1. There is always a choice in life. Choice is inside our heads. How do we think even if choice appears to have been taken away, how do we act? Women in Paris faced an extreme: would I have walked out of a cafe if a German soldier entered thereby risking my life? Would I have delivered political leaflets, what exactly would I have done to help a friend in prison standing up for what he/she believed in?
2. Women can handle weapons and are extremely brave under torture sometimes more than men because they have to prove themselves.
3. Right and wrong are not always clearly defined. There is a great big muddy grey area in between. The photographer who took the image on my book cover, Roger Schall, survived four years of enemy occupation by publishing photographs of monuments and buildings in Paris, and landscapes in France with captions in German for the German market. In return he was allowed to take photographs in and could capture the atmosphere of enemy occupied Paris which otherwise might never have been understood.
4. Learning a foreign language may be a life saver … as several camp prisoners said that understanding what their captors were saying helped keep them sane and retain some power over their situation.
5. Never procrastinate or put off to tomorrow…the story of Miriam Sandzer (and many others) clearly indicates that had she gone to England with her fiancé when she had the chance and he first asked her, she would have been spared much of her subsequent torment but she could not abandon her elderly parents and dithered, however understandably.
5. The world has double standards … Look at the way women were punished after the Occupation, often shaven and humiliated, without trial, for degrees of fraternisation with the enemy while the men, many of whom practised economic or industrial collaboration, often got away without punishment after the war because their businesses were necessary in the rebuilding of the country. One reason for punishing the women was revenge, or ancient settling of scores or to cover their own shame at a humiliating military defeat.
6. French women really ARE different especially the way they think about Fashion. Looking your best at all times was considered a way to show the German occupier that they were not beaten, that they retained pride in their own identity. Even arriving at the prison camp in Ravensbrück other nationalities noticed how French women looked elegant.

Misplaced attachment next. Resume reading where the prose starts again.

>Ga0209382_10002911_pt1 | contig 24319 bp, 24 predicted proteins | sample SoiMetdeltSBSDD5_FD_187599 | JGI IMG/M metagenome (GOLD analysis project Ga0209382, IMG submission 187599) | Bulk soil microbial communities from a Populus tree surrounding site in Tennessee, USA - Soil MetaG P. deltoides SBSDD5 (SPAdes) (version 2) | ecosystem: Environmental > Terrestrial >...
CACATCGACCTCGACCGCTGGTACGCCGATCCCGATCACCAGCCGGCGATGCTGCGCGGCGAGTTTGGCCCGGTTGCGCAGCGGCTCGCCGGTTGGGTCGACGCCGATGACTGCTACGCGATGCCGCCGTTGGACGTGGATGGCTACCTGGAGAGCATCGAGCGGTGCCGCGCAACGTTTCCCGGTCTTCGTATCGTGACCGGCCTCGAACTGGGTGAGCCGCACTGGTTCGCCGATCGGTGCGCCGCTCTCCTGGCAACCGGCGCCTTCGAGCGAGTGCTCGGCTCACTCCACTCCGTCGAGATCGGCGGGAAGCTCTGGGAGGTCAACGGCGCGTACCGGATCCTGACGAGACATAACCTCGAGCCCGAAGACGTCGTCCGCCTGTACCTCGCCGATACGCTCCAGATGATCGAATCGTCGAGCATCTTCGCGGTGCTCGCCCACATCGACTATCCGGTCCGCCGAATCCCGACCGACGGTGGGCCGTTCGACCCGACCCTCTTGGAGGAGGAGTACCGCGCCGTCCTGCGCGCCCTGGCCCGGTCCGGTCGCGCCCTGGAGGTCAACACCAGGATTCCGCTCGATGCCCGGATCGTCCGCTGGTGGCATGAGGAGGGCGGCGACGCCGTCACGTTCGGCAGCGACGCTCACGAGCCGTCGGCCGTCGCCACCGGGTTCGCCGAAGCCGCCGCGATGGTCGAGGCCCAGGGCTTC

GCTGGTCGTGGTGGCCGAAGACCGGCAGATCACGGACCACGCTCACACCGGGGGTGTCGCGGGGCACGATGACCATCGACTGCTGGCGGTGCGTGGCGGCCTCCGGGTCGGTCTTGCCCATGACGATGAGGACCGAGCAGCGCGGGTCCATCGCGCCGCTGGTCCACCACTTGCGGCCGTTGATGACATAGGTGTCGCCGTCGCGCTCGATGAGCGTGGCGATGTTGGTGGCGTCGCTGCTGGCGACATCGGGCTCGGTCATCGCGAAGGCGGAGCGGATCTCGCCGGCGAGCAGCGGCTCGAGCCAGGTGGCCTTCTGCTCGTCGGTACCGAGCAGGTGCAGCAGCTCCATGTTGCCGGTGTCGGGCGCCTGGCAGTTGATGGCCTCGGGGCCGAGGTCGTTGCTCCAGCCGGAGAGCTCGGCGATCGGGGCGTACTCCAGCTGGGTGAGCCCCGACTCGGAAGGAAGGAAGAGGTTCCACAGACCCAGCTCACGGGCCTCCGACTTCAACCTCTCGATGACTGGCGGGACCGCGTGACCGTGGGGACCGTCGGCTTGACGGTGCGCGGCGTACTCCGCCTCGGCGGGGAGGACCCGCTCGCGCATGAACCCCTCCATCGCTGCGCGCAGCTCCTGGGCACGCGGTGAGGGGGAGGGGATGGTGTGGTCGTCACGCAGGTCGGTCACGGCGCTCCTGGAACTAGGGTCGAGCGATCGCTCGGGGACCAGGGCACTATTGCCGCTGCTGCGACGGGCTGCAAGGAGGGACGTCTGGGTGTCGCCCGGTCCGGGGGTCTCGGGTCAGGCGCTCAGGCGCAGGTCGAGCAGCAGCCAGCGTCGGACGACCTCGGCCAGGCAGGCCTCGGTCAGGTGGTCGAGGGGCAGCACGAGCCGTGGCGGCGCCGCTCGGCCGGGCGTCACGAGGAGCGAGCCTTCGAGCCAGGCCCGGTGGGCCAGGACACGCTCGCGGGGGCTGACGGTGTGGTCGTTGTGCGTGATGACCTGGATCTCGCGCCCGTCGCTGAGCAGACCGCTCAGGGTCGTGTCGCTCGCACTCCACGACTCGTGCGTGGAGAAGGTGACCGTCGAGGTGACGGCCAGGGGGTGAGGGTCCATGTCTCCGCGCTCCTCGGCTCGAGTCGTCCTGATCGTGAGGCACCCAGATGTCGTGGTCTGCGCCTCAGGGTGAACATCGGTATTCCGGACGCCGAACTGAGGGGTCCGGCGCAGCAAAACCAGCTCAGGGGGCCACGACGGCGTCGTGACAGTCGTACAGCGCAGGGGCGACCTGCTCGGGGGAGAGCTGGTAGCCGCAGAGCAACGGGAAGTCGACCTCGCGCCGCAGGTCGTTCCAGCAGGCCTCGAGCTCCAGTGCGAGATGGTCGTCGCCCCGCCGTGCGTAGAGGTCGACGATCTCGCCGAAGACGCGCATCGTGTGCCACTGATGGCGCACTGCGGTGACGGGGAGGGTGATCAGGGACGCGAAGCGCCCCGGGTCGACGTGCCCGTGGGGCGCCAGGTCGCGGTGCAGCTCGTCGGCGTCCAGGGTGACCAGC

7. How much of Paris life carried on as normal during the occupation for some people such as those with access to theatres and cinema life flourished. Cinemas were warm places for couples to go even to make love but keeping the opera houses, theatres and cultural institutions open was playing in to German hands as it pleased the enemy to enjoy the entertainment Paris had to offer.
8. How easy it is to close your eyes to things happening on your own doorstep and do nothing. There were warehouses in central Paris, camps for those who could prove they had an Aryan spouse, which were used as sorting centres for looted goods to be sent to Germany.
9. How privileged I and my generation are to have grown up in peace and security as a child of the post-war period of plenty. I have never experienced real fear.
10. Being a mother puts choice into a different category. Some mothers slept with Germans simply to get hold of food for a starving child, others bravely handed their children over to a passeur, a social worker or nuns, rather than risk their certain death, yet had no idea where they were being taken nor if they would arrive there safely .
And number 11 (because I believe in adding one more for luck! )
War can also be a time of fulfilment and an opportunity to meet people from other milieus and can give an erotic charge to an otherwise dull life…Comtesse Pastré, newly divorced, discovered she could be a force for good by opening her Chateau to refugee Jewish Musicians from Paris and Odette Fabius, from the haute bourgeoisie, disillusioned with her husband’s philandering, became a resistante and fell passionately in love with a Corsican communist trade union leader in Marseilles.